1)      As long as a disagreement is professional, it can be resolved.  If the disagreement is manifesting as unprofessional behavior, it can’t be. Sniping, name calling, passive aggressive behavior, interrupting, denigrating comments and more – are all unprofessional. If that is happening, what is happening, isn’t just a disagreement and those other behaviors have to be addressed before conflict resolution can occur.

2)      The key to conflict resolution is respect. Both parties must get to a point where they step back and respect that the other person is holding their other opinion for a valid reason and that once we know what that is – we can work through the differences.  Assuming there is an actual disagreement on the best way to move forward, one side can take the initiative to start asking questions so that cooperative problem solving can occur.

When should you give up? That depends. Do you feel like this is mission critical? Or not. If not – then perhaps just lodging your disagreement and then allowing whatever to go forward will be fine. Who knows, you may have been wrong and the other person may have been right. But if you are absolutely convinced this is a mission critical issue and that the project will fail if something isn’t addressed, then fight for it. Just be aware, the best way to do that is to ask questions that introduce doubt into the mind of the person you are disagreeing with.  The goal is to move from conflict to cooperative problem solving.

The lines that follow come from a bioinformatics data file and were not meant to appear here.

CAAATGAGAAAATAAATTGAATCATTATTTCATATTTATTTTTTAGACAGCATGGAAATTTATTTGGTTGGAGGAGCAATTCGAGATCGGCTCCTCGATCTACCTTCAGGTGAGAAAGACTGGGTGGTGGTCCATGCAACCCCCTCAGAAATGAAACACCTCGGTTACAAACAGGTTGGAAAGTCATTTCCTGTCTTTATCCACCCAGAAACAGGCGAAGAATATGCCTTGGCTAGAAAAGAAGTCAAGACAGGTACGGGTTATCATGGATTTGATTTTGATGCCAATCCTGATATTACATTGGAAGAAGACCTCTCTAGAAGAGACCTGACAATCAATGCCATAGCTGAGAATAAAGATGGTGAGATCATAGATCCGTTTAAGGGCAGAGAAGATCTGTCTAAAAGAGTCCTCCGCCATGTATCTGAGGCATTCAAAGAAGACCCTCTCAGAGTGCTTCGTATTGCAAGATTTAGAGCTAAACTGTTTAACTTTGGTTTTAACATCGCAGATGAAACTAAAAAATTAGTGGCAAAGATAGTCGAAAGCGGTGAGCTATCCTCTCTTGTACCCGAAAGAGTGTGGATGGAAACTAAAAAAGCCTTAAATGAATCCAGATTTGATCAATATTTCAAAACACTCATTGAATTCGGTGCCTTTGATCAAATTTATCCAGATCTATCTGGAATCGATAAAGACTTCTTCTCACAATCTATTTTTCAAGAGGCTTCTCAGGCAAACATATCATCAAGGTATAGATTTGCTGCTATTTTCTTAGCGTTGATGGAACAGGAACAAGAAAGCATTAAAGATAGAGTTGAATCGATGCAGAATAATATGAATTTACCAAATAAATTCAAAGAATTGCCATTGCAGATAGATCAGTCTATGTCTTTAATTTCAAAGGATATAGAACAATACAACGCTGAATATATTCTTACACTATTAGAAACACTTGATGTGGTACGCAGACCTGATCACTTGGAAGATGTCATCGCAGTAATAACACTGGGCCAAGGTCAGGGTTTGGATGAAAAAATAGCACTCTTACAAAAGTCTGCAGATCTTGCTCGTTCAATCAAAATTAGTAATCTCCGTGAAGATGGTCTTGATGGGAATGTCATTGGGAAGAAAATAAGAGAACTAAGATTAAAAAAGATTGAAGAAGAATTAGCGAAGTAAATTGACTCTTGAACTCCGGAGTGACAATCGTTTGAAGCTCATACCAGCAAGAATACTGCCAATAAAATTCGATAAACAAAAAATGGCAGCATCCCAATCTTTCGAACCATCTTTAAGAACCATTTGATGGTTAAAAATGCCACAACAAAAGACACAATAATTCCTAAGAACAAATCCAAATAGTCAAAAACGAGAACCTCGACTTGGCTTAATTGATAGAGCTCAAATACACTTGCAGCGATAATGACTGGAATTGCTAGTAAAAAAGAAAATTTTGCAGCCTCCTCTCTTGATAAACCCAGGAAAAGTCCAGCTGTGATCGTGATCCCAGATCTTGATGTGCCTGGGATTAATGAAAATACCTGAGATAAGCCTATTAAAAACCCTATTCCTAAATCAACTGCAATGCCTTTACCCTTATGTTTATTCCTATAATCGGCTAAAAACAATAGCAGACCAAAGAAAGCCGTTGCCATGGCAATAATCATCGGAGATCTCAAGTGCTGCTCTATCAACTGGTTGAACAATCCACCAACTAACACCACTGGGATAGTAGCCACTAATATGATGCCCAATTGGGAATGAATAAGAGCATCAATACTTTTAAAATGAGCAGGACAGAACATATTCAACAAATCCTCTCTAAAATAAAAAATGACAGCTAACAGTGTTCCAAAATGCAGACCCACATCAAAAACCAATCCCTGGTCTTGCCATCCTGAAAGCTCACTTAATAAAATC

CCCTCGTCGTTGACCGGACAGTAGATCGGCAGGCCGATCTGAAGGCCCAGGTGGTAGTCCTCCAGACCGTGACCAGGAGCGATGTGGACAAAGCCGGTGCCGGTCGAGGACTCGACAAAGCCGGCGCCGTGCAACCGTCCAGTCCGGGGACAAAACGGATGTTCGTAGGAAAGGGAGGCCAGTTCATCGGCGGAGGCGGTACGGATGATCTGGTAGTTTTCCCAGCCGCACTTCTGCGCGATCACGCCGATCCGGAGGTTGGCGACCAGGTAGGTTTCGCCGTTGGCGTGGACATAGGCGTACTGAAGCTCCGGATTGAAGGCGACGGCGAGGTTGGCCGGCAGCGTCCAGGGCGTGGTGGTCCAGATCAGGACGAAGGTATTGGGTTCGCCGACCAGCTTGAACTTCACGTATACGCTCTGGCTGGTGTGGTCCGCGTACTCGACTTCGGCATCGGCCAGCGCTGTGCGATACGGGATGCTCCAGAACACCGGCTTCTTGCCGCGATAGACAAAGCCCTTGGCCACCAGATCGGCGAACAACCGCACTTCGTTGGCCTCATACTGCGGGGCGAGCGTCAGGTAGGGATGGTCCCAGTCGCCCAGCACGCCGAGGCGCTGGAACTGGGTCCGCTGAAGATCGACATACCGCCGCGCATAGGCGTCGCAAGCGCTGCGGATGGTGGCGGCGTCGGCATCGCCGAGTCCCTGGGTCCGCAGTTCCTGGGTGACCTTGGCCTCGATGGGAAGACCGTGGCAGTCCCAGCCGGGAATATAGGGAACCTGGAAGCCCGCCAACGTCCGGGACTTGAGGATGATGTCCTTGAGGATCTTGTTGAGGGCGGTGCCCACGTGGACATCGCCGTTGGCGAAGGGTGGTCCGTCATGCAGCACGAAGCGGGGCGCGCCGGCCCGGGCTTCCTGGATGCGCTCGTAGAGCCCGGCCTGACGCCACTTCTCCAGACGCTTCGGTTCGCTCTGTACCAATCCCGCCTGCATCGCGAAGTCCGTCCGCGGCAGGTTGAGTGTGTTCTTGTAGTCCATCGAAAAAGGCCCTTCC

Want to learn more- check out these online courses:



Humanist Marriage

Respect and Problem Solving inside marriage

I am obviously a Humanist. My husband identifies as a Humanist too. We have been married for 17 years now. Still happily married. What is the secret to our success. Respect and problem solving.

I truly respect my husband. He is a wonderful person. Creative, caring, compassionate, responsible, kind, intelligent, interesting and supportive.   It is very easy to forget all that when we are problem solving though.

Marriage is a partnership. The two people work together to secure food and housing and health care and if they have kids, to help raise and take care of and support the individuals in their family unit – however that is defined and however extended that family unit is.

This is a long winded way of saying – marriages require a lot of problem solving. All the time.  Sometimes, we have disagreements on how best to solve our problems. Sometimes those disagreements are minor – like what color to paint the walls. Other times they are more pressing, like who is going to take out the trash or make sure the kid is picked up from whatever activity they are at.

Respect for the other person as a fully functional intelligent human being, helps us navigate those disagreements so that we engage in cooperative problem solving and don’t devolve into arguments.  People are often astonished that my husband and I rarely argue.  It happens every once in a while. But mostly, we just enter problem solving mode and respect each other’s ideas and suggestions. I guess that’s what comes with being married for 17+ years.

What I am sure of is that IF I didn’t respect him enough to value his opinion, he would have lost respect for me ages ago. Respect and problem solving – lead to a happy marriage. In my case anyway.

Learn more about how to integrate compassion and your coping skills so that you improve your interpersonal relationships with Living Made Simpler - the course

Cam Newton and Sexism in the Workplace

Cam Newton's sexist remarks gives us an opportunity to discuss gender and equality in the workplace